Baby Led Weaning

Baby-Led Weaning Diary – The Secret is OUT.

by Aitch

Is Baby Led Weaning our wonderful little secret?

The inspiration for this week’s blog arose from a somewhat confusing telephone conversation I had this morning. I needed to check something with my children’s centre so gave my lovely health visitor a call, only to find out she had now departed for her eagerly awaited maternity leave. Oh, how I remember that time fondly. Every day consisted of nesting, writing an unrealistic birth plan, shopping for useless baby gadgets, cooking, eating, cooking, eating, cooking eating…

Anyway, I was transferred to another health visitor and she asked me how old Alban was and then said: “Oh good, have you introduced finger foods yet or are you still just pureeing?”
“Actually, I haven’t tried purees as we’re doing Baby Led Weaning,” I replied.
“Oh right, yes I’m aware of it of course but we do tend to advocate the more traditional approaches,” she said. “Have you been to one of our weaning talks at the children centre?”
“I haven’t no, because there wasn’t a talk on Baby Led Weaning and I really wanted to try that approach.”
“Oh, OK, well if you need anything do give us a call.” “We don’t have any information on Baby Led Weaning, but I can send you some stuff on general weaning?”
“Ermmm – ok, that would be great,” I said.

Out of all my friends there are two of us doing BLW. Of course one should respect every parent’s decision over their chosen weaning method and appreciate what will suit one family would not suit another. I’m also conscious of not provoking a BLW verses pureeing argument and am certainly not presuming parents should or would choose BLW over pureeing. However, I do feel if there was equal emphasis and awareness of both, then parents could make a more informed choice as to what suits their family.

I heard (or I should I admit copied) BLW from a dear friend who’s two babies are such confident eaters. It was purely by chance I came across it. I wasn’t even pregnant at the time and in those days very concerned about extremely trivial things such as fashion, drinking and holidays – not small people’s eating habits.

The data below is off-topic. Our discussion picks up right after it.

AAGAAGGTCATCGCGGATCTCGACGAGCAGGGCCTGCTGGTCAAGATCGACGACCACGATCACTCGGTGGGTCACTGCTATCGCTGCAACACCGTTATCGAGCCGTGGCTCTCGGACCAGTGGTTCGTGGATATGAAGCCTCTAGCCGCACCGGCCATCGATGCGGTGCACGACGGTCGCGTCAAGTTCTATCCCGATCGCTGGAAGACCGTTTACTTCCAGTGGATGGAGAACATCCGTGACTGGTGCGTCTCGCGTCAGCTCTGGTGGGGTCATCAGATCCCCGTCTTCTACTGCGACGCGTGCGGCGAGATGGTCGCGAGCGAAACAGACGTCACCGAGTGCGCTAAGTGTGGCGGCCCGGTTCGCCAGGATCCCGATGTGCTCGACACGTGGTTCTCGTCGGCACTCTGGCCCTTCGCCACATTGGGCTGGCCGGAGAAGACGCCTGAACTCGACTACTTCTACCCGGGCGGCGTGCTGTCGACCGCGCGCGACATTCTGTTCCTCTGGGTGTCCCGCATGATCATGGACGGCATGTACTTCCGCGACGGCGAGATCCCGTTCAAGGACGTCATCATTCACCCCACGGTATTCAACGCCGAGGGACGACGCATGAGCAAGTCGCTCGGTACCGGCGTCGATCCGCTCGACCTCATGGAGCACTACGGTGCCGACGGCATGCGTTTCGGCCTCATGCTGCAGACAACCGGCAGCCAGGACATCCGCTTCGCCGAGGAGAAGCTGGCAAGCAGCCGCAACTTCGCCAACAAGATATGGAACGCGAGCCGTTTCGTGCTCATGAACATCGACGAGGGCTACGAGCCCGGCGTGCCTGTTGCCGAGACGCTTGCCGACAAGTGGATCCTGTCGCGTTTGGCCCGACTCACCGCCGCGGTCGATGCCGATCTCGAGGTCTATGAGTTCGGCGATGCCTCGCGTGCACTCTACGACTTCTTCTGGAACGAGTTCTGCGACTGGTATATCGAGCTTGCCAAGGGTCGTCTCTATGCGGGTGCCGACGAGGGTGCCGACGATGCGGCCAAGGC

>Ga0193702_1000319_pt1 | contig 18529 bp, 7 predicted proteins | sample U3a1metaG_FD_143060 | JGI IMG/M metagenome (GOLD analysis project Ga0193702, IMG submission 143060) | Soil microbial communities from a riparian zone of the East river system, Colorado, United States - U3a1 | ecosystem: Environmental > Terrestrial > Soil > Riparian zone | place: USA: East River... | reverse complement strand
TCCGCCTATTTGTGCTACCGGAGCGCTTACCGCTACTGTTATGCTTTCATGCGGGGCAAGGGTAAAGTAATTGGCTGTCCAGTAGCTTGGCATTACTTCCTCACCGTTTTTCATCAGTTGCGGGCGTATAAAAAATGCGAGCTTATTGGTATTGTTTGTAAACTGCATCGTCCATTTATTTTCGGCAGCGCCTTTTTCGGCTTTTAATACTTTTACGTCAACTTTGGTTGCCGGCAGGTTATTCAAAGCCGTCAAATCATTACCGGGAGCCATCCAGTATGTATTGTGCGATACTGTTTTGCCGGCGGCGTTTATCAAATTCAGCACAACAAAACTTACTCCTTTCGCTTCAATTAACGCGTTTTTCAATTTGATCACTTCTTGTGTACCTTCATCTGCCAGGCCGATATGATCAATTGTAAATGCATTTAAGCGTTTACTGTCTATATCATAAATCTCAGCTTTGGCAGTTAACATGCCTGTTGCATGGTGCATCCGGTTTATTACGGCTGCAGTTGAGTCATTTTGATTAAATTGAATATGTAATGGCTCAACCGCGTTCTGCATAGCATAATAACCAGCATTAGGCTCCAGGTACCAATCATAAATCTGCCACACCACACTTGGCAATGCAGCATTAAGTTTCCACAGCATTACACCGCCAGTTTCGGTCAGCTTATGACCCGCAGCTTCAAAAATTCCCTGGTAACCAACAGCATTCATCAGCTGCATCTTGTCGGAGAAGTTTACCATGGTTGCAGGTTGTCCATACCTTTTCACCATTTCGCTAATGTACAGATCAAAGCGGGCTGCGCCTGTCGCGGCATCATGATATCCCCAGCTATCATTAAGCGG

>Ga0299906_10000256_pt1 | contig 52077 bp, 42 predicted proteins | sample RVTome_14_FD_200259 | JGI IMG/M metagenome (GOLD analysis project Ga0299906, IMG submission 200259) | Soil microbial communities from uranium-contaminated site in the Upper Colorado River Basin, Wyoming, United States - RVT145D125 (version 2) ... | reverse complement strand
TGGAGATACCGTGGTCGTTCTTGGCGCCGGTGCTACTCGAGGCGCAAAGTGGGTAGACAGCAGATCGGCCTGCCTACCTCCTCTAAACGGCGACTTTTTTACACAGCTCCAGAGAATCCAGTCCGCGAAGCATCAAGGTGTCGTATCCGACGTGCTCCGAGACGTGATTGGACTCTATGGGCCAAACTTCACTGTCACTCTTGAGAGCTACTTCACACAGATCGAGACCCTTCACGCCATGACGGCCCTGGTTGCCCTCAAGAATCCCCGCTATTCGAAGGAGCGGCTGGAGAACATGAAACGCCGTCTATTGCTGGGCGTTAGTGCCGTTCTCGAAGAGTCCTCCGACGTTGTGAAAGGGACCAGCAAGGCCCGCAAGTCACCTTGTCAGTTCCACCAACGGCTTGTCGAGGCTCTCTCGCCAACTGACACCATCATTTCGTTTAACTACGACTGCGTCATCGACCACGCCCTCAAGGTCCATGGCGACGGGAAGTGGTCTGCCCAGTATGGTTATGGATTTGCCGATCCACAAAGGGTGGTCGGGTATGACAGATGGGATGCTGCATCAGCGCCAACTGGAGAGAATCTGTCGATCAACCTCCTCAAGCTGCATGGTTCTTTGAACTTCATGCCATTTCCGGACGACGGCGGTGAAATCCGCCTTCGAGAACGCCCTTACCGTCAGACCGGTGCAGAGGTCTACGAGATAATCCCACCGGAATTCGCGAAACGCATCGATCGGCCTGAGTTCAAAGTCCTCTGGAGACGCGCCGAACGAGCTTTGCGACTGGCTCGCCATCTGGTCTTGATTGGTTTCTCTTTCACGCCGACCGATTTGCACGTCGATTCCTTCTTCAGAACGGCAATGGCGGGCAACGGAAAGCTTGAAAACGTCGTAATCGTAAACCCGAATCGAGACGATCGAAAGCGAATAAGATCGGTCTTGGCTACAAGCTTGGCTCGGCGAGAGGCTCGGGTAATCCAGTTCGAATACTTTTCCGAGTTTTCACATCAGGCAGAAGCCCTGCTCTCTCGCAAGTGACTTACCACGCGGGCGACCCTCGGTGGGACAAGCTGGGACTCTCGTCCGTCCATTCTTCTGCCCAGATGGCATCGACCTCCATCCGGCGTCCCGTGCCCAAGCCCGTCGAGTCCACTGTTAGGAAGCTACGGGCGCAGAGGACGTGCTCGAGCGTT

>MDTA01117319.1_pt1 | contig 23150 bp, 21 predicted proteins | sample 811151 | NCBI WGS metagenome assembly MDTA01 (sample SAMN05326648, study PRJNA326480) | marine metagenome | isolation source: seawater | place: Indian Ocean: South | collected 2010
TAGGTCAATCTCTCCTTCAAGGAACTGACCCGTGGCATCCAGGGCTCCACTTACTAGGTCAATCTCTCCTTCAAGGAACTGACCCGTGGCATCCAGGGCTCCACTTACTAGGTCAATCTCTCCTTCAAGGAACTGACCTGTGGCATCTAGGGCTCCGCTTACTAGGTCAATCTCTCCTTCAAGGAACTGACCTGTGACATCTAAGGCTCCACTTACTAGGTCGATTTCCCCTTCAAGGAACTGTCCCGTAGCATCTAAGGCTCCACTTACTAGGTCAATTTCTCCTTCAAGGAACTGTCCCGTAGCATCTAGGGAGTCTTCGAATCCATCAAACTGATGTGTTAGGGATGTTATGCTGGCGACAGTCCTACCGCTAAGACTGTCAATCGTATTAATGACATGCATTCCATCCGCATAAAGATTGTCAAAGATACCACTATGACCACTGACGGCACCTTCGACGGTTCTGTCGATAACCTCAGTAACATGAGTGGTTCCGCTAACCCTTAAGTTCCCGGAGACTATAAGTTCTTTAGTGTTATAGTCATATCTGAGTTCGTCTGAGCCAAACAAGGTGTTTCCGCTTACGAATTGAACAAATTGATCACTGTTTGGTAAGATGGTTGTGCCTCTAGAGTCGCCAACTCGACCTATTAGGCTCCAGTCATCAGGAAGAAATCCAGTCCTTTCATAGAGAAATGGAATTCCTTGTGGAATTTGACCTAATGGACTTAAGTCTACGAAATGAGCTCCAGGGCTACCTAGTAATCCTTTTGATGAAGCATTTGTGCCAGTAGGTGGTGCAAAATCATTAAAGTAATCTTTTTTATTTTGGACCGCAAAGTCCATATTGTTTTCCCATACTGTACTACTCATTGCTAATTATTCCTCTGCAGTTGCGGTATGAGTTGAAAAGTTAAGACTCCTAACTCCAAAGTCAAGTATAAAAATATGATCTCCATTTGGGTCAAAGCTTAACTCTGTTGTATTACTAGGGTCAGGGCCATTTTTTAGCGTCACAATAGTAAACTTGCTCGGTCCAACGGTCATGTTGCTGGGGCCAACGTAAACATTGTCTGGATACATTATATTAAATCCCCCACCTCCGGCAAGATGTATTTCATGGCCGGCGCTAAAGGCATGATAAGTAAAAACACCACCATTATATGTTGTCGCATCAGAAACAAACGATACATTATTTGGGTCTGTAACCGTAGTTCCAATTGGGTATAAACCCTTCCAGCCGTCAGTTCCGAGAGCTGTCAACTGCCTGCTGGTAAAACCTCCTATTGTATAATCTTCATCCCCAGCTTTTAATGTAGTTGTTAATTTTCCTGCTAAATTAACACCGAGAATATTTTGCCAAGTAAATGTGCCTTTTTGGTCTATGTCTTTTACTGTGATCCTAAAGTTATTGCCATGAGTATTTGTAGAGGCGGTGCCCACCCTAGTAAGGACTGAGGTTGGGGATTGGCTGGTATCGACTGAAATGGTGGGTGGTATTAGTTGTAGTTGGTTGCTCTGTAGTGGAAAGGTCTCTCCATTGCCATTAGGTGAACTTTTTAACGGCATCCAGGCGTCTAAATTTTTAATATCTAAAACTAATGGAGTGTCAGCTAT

I met my friend for lunch and her two adorable babies, who were sitting happily in their highchairs. They then did the most amazing thing – picked up pizza and salad off their trays and shoved it in their mouths. “Where was all the baby mush and plastic spoon and pots?” I asked my friend.
“Oh, we don’t so that – they just eat with us,” she replied.
I was so excited (much to my friend’s amusement) I even had to take a picture of them gobbling their pizza and salad it was that impressive. I then decided if I was ever lucky enough to have a baby, BLW would be something I would love to try.

When Alban was ready to be weaned, all I kept hearing was baby rice, rusks and pureeing – in that order! At around four months, well meaning extended family (not my lovely mum) and friends advised: “It’s time to get him onto a bit of baby rice.” Why was it time? He didn’t need it and I didn’t want to give it to him for so many reasons. That was my choice and baby rice lovers may disagree, but I was not advising others not to give baby rice and wait until their baby was 6 months old, so they could start BLW. I can honestly say that I was not aware or offered BLW as a possible weaning option . I reckon that if it wasn’t for that lunch with my friend and her babies I would probably be going berserk with a blender and broccoli right now, not writing this blog!

If you type weaning and then baby weaning into Google, the top search and result (on my computer) is Annabel Karmel’s site. Proof that pureeing is (according to the internet) the most popular weaning choice. There’s also a thread on the BLW forum right now discussing how common BLW is in your area – many have similar experiences to mine.

I asked a couple of friends who aren’t doing BLW why they decided to go for the puree option. I explained I wanted to know for this blog and to get a clearer understanding of the attraction of purees. Most said they chose purees as it was what their health visitor or children’s centre recommended, and were put off BLW because of concerns over gagging and choking. A couple of mums said it was easier and cleaner to spoon fed purees as with BLW there would just be too much mess. The majority also said they felt happier and believed it was more safe for them to feed their babies, rather than letting the babies them feed themselves.

My decision was based on the fact I knew I wouldn’t have the time, energy or patience to steam, mash and puree. I then didn’t want to have to resort to jar dinners because I was too lazy to puree. I also love the fact that Alban can control his own portions so if he wants 3 weetabix for breakfast (happened yesterday) and is not fussed about lunch – that’s up to him. It makes me so happy to see him enjoying fresh, (mostly!) healthy food that we’re eating and for all of those reasons that’s why BLW is an absolute no-brainer for us.

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